Don Oberle: Yes. The first thing I suggest to do, whether you think you can have good scores or not, is see what the true lenders scores look like and get a copy of it. Whether it’s through one of your banker partners that does banking or my firm creditiq.org, and then look and see what needs to happen. Sometimes when we’re coaching a client, we just say, “Just do this and this and then your scores will go up. You don’t need to retain us to fix this little boo boo here because it’s not really hurting your score that much”, or maybe it is. And if it is what… My background is aerospace. So I think like an engineer. And so I also got into mortgage banking and business coaching for getting you ready for lending, things of that nature.
Don Oberle: And what I realized in life is there’s patterns with everything. And so there’s 38 questions that we can legally ask the bureaus, but we’re only allowed to ask one question at a time. Most of these credit repair companies, they just take stuff and throw mud at the wall and hope it sticks. It usually comes back, you’ve heard those. So what our firm is doing is we’re doing what’s called forensics which is way different than credit repair. And so it’s just knowing… Like maybe Macy’s, we would ask question number 10, where we wouldn’t do that with Nordstroms or the Board of Bankruptcy Court because we could deal with those two. So it’s just knowing who the creditor is and what to ask them specifically. And that’s how you really fix credit. When you’re throwing mud against the all, it’s going to be a long process and you may not be successful. I don’t know if I’m answering your question.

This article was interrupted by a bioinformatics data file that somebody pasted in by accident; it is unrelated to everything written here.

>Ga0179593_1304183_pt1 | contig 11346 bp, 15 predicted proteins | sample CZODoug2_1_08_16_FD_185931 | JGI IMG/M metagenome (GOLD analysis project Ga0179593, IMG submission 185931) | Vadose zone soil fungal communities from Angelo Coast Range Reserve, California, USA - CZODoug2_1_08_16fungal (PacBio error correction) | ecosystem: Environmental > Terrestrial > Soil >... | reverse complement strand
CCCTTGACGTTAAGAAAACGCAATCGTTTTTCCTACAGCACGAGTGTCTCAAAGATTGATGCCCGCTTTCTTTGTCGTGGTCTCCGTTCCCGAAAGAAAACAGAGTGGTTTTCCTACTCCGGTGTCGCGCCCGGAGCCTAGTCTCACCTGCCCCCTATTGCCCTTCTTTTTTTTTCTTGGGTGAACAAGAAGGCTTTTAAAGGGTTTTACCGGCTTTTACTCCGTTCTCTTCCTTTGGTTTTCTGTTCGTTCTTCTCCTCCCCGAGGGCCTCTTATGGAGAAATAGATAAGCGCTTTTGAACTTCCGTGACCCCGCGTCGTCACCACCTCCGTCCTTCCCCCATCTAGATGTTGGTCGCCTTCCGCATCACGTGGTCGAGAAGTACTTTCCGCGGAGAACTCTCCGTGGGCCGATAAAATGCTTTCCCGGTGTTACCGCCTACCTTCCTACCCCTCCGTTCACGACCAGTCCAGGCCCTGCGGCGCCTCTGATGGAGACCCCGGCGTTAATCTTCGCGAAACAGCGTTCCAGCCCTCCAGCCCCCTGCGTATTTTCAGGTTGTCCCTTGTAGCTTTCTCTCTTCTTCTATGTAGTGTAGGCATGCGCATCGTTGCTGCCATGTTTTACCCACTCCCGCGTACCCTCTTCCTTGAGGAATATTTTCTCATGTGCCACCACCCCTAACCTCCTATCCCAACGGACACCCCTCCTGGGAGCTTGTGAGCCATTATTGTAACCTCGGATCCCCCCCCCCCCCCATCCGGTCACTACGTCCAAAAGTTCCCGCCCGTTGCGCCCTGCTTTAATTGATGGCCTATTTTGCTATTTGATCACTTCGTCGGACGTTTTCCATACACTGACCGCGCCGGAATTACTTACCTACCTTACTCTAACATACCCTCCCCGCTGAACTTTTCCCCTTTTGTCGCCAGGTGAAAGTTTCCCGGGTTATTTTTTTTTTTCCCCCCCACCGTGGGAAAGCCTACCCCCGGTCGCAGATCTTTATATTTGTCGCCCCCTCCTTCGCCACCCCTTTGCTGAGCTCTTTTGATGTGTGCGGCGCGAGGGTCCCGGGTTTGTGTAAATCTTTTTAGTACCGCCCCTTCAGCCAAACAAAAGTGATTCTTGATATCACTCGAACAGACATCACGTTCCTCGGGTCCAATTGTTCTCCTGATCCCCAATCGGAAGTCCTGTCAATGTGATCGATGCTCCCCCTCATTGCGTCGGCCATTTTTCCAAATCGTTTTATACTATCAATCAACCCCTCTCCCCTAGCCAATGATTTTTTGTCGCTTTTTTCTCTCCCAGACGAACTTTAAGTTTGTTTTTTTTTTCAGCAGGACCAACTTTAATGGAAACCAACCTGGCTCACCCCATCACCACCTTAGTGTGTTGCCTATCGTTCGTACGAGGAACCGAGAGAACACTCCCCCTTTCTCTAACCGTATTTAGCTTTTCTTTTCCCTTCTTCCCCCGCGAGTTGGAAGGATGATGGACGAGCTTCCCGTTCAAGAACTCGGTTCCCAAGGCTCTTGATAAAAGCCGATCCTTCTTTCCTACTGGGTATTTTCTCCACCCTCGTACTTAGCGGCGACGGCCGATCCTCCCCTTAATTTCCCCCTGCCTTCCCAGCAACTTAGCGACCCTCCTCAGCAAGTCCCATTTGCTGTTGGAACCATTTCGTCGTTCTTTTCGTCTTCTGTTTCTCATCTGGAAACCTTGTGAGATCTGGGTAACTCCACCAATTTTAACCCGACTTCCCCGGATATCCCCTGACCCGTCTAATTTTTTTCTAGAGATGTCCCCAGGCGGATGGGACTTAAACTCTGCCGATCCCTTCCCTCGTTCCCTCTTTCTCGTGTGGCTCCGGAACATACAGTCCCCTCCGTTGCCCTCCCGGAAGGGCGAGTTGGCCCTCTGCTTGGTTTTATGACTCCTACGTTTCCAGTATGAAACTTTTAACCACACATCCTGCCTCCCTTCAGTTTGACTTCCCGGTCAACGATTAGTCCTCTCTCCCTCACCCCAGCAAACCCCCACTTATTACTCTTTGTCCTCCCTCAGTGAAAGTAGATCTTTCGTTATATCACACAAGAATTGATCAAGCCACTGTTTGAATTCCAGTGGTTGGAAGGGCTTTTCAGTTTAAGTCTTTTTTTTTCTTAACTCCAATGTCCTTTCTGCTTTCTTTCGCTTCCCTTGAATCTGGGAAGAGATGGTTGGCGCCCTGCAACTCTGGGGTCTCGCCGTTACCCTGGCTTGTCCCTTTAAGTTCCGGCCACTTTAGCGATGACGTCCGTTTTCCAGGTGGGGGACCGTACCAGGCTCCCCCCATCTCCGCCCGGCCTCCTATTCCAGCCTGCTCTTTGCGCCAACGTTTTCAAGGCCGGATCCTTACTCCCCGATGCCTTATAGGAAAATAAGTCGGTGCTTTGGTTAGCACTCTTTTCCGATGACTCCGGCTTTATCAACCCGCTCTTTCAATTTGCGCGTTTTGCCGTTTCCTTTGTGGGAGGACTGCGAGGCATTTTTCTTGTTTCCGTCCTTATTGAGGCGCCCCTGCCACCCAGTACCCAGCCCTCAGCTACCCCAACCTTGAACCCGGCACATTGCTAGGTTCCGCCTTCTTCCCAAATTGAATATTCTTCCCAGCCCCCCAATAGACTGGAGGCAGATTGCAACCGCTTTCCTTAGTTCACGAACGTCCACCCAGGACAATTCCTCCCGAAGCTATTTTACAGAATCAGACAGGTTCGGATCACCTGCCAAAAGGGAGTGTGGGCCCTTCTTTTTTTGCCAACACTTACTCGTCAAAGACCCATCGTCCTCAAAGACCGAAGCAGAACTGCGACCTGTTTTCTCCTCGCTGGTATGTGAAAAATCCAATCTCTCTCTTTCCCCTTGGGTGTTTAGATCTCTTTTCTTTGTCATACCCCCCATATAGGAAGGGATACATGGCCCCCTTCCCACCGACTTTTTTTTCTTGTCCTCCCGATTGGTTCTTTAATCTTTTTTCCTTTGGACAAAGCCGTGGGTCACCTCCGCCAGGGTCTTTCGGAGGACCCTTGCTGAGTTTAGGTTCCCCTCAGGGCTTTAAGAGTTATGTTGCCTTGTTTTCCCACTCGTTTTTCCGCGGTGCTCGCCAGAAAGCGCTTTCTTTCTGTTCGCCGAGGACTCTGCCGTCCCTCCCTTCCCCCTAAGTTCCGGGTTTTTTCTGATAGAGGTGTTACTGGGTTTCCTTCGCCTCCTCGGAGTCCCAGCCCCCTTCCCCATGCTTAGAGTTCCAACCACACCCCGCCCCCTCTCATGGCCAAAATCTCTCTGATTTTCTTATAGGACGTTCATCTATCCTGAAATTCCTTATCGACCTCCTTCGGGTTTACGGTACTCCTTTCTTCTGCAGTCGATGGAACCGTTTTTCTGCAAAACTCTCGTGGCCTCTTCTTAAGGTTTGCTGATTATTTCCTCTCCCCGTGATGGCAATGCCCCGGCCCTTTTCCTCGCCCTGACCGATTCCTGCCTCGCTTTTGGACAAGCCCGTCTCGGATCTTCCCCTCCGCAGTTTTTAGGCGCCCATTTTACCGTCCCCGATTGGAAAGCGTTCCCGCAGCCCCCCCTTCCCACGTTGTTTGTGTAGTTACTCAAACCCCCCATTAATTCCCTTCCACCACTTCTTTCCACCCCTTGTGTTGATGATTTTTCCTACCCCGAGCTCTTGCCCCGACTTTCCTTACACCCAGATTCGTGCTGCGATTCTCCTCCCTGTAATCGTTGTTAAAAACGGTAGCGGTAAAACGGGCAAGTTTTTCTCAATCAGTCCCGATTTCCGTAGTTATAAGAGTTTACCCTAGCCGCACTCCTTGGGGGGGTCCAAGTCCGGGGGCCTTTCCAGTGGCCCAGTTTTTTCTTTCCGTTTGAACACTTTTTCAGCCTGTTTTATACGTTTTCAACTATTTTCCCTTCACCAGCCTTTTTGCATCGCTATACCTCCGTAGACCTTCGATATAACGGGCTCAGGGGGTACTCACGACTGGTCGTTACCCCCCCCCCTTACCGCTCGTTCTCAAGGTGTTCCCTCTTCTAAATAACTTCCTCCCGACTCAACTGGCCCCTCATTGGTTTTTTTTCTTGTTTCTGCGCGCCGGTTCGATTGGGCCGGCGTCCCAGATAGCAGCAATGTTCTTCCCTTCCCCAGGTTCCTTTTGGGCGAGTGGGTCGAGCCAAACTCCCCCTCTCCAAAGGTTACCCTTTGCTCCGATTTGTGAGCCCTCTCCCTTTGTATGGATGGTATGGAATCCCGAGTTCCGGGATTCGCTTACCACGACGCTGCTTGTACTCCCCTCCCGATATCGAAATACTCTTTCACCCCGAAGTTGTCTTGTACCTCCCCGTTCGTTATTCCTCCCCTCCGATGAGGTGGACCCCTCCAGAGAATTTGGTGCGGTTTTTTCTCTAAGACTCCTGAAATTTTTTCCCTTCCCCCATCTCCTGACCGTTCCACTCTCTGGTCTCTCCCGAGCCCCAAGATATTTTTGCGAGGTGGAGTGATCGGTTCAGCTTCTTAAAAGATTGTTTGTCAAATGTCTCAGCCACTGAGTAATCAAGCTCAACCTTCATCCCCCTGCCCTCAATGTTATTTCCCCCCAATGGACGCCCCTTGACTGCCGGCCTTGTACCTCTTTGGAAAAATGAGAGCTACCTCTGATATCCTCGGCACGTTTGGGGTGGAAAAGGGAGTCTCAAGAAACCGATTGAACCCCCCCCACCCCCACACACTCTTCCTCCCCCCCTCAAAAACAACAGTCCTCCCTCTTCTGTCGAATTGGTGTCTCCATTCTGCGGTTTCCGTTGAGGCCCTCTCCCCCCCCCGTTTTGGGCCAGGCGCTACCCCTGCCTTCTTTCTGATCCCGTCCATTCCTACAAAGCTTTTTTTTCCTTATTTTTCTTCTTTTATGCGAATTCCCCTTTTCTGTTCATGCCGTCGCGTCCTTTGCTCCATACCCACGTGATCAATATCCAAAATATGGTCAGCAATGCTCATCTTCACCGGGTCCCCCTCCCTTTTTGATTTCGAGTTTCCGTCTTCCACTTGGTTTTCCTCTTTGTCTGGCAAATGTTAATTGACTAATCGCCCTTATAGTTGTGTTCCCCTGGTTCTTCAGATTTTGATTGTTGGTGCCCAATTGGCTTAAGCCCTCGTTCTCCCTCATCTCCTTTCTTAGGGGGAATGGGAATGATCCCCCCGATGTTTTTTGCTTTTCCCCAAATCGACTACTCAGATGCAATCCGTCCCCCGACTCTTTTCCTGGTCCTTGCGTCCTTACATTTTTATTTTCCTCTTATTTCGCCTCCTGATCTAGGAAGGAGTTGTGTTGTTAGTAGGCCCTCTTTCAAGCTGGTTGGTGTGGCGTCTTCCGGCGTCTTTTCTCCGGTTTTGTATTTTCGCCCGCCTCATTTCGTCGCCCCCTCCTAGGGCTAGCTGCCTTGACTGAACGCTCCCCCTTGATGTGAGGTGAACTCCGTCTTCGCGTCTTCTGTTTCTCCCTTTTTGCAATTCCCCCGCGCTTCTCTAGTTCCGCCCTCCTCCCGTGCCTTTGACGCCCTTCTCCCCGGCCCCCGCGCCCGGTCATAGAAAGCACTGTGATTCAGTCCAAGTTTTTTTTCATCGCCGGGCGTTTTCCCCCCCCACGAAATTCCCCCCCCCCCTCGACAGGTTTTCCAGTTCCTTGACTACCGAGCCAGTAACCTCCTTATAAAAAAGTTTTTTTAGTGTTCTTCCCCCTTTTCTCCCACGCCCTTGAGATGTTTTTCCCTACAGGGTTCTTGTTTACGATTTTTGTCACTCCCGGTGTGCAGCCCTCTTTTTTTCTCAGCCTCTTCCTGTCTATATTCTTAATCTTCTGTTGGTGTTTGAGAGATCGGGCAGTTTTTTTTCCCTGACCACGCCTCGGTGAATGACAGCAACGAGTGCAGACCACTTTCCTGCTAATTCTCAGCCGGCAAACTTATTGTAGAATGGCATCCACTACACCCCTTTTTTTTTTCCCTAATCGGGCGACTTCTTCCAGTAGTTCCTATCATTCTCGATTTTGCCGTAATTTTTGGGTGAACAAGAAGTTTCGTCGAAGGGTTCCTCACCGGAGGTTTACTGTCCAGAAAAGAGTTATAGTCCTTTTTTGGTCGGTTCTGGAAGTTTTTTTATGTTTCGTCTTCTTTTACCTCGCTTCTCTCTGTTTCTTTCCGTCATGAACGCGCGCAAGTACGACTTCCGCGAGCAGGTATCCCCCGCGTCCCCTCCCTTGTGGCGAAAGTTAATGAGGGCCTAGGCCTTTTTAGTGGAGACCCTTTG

Devin: No, I think that’s great. And I think that’s the little advisory notice. A Lot of the stuff we’ve talked about today, you could take action on. You could do, you can move. I think when we get into the disputing, that’s where you need a good partner and you need to be really careful who you partner with to get it done.
Don Oberle: Yes, that’s right.
Devin: I’ve heard some of those horror stories and I’m sure another interview, maybe we’ll just talk about horror stories.
Don Oberle: Yeah. There’s a lot of those I hear about those.
Devin: Awesome man. Well, I appreciate the credit conversation. I always like to finish with two questions.
Devin: So the first question is, if you look back at your career, what is something you would tell your younger self? A piece of business advice or something to a professional that would help them get ahead faster.
Don Oberle: Good question. So I think I got my… Well, I got my foundation from my father. He taught me, my parents, faith, family, friends, faith, family, friends. And then as I opened my company 31 years ago and we expanded into seven different firms. It took me a few years to… You and I were joking earlier about how most people, they opened up a business because they had this grand idea. But they’re actually a little worker bee in the business. The business is managing them, they’re not managing the business. And what I figured out after about six years is that there’s a company in Marin, which wasn’t too far from our corporate office called Michael Gerber E-Myth.
Don Oberle: So what my suggestion to you is folks is that, get your foundation place, faith, family, friends. And you could also equate that to relationships, faith, relationships with Devin and I, and your partners, systems, your CRMs, your coaches, Devin once again, system and consistency. Relationships, systems and consistency, doing the same thing over and over and over. And I learned that from the E-Myth. So if you haven’t read it or listened to the video, E-Myth, Michael Gerber, it’s worth its weight in gold. I wish I had done that year one.